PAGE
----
World-Famous or Legendary Muskie “Hotspots” – Part V
14 mins ago by Keith Worrall
Modified 11 mins ago at 11 mins ago
World-Famous or Legendary Muskie “Hotspots” – Part V
by Larry Ramsell, Muskellunge Historian
Part V and even this old timer is learning a lot! When I reached out to Pro Guide Spencer Berman about Lake St. Clair, he was easily able to handle a complex situation. Following are his response(s) for multiple “Hotspots” in the 275,200 acre “pond”, considered by many the sixth Great Lake, that lies between the U.S. State of Michigan and the Province of Ontario, Canada and is a virtual muskie factory!
Lake St. Clair/(Detroit River)
“Here is something I think will work for you. Obviously, St. Clair is a little different since we don’t have structure, however the general areas I named are pretty well known. The only one I left out that you might question is the Belle Hump and although it is a famous spot historically speaking, ever since the zebra mussels have gotten into the lake the water around there has gotten so clear that the last 15-20 years it has been a non-factor. Thought I would stick with spots that are still productive. Thank you.”
Captain Spencer Berman
Spencer’s Angling Adventures
“Lake St. Clair, due to its complete lack of structure, doesn’t tend to have the “iconic” spot on the spots that other lakes get a reputation for. However, there are a few general areas of Lake St. Clair that have been producing trophy caliber fish for over a century. As a result of that continued success these areas have received household name recognition despite their lack of a specific bar or island.
Spencer Berman with one of the many Giants he catches every year from Lake St. Clair’s “Hotspots”!
“The first spot that has gained wide recognition is called ‘The Fingers.’ This area is located outside the Thames River and got its name due to the finger like contour that the old maps and original GPS chips had overtop of it. There is no actual contour here at all; instead, it is a flat hard bottom area. This bottom content, however, has made it a phenomenal location for gizzard shad to pile up and that combined with the in-flow of the Thames River makes it a constant hotspot.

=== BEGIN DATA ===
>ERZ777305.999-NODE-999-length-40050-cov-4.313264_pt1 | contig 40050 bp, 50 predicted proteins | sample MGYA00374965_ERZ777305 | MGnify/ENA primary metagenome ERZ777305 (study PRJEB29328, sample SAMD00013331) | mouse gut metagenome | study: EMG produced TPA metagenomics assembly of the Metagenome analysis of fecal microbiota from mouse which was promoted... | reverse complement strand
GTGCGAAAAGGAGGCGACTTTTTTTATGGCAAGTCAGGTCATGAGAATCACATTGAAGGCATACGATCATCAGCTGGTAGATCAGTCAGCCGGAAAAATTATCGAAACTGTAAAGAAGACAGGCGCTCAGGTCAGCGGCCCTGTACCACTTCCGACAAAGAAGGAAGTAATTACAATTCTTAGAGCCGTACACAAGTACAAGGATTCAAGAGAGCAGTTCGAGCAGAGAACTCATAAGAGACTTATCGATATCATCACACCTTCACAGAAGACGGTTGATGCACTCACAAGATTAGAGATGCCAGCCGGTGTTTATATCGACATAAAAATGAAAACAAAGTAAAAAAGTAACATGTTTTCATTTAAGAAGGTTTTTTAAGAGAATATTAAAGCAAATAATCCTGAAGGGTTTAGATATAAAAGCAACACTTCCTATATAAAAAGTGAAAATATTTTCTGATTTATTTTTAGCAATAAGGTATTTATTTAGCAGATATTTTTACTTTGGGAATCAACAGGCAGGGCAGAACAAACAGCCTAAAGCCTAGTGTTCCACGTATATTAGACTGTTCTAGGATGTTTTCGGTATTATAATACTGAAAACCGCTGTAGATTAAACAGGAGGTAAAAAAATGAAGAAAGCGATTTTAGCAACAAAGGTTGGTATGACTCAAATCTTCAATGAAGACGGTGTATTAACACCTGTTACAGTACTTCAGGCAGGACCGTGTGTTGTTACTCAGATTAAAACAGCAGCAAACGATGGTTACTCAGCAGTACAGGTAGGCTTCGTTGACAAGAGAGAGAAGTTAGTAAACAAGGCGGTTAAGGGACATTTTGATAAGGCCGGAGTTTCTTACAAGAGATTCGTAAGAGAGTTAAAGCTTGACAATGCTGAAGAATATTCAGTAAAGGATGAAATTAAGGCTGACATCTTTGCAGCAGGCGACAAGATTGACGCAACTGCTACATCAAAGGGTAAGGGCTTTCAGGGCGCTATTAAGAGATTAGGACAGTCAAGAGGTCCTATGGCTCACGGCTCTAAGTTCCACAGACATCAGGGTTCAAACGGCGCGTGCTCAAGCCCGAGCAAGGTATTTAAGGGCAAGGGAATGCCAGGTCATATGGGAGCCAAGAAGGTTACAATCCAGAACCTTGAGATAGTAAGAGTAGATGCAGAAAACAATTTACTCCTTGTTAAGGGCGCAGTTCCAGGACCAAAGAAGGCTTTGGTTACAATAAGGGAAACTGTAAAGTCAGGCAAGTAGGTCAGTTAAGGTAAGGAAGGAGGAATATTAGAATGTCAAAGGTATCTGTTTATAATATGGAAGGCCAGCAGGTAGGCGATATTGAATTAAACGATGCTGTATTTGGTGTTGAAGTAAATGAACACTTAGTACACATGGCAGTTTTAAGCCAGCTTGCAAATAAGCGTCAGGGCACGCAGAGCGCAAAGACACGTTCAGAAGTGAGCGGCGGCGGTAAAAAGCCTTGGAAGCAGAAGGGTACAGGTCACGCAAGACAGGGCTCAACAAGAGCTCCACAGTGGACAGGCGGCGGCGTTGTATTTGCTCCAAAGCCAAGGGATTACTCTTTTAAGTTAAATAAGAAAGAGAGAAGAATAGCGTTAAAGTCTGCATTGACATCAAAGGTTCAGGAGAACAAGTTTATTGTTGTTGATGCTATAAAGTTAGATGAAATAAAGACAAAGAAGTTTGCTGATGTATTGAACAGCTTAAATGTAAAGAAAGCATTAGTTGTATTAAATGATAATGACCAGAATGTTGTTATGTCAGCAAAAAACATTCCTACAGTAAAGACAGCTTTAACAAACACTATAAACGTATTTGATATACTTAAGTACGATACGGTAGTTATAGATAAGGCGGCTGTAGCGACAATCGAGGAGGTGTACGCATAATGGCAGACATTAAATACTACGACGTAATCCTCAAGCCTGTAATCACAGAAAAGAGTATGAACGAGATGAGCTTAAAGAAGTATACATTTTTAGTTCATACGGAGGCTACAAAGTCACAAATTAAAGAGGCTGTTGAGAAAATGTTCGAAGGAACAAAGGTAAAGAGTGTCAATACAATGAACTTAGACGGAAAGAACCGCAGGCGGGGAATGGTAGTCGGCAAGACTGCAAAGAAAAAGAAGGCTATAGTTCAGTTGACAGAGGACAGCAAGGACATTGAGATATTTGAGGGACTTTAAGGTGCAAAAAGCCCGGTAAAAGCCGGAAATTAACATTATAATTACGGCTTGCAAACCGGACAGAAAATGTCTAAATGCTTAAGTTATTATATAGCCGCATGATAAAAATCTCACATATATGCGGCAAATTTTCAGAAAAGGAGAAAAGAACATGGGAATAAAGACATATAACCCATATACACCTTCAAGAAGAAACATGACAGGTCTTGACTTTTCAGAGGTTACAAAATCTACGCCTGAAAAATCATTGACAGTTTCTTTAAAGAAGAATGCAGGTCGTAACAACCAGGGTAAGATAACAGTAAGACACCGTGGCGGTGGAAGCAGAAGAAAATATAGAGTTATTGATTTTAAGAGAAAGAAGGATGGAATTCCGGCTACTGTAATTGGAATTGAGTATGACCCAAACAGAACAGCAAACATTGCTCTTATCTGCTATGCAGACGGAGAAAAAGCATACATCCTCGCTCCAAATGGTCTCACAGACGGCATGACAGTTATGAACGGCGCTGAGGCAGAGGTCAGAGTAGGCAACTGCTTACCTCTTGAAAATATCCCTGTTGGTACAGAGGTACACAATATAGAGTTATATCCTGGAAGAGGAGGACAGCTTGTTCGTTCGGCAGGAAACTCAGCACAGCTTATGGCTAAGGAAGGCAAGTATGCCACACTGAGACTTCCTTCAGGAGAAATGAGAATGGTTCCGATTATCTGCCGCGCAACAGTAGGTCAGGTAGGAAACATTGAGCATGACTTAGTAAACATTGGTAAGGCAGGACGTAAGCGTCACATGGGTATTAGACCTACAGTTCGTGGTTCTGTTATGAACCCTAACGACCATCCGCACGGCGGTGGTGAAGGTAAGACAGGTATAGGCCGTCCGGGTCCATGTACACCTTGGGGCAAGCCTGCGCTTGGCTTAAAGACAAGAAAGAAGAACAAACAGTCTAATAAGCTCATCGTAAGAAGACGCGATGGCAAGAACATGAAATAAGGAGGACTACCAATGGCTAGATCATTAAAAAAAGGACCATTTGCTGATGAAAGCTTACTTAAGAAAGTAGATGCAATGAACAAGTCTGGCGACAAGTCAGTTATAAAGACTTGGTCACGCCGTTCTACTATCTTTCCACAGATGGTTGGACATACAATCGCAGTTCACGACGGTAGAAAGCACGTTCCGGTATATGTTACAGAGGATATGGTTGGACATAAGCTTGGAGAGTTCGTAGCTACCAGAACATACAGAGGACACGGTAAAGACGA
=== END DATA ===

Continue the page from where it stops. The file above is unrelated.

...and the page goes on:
The Red Barn
“The second iconic spot on this storied musky lake is the “Red Barn.” This is located on the south shore west of Belle River. At one point the south shore wasn’t widely developed and the red barn on the shoreline stood out with the rest being fields and what not. The area out from this barn was, and still is, a muskie mecca with tons of large fish being registered here.
The Sturgeon Hole; Peche Island; The Sand Piles
“Another iconic muskie spot is located where Lake St. Clair meets the Detroit River. This area has many different names including “The Sturgeon Hole, Peche Island (well known, and written about by Muskie Legend, the late Homer LeBlanc) , and The Sand Piles.” It is often widely noticed in muskie pictures the world over due to the presence of several large and tall gravel and sand piles on its shoreline. It is the first deep cut of the Detroit River coming from the lake and although it holds some fish all year round it is widely known as a mostly fall hotspot.”
While we are on Lake St. Clair/(Detroit River), I will insert the “Hotspots” that Homer LeBlanc most referred to in his book “Muskie Fishing Fact And Fancy Lore And Lures”, a trolling route, which relates to Lake St. Clair and the Detroit River and may even be in the area previously mentioned by Spencer.
Scott Middle Grounds; Dumping Grounds /Detroit River
“…I confined my muskie fishing to the Scott Middle Grounds in the Detroit River. I would troll the American shoreline up to the Dodge Channel area just 2 miles north of the trailer park and troll eastward of the park for a couple of miles to what is known as the Dumping Grounds, just a few miles away. All real good muskie waters.”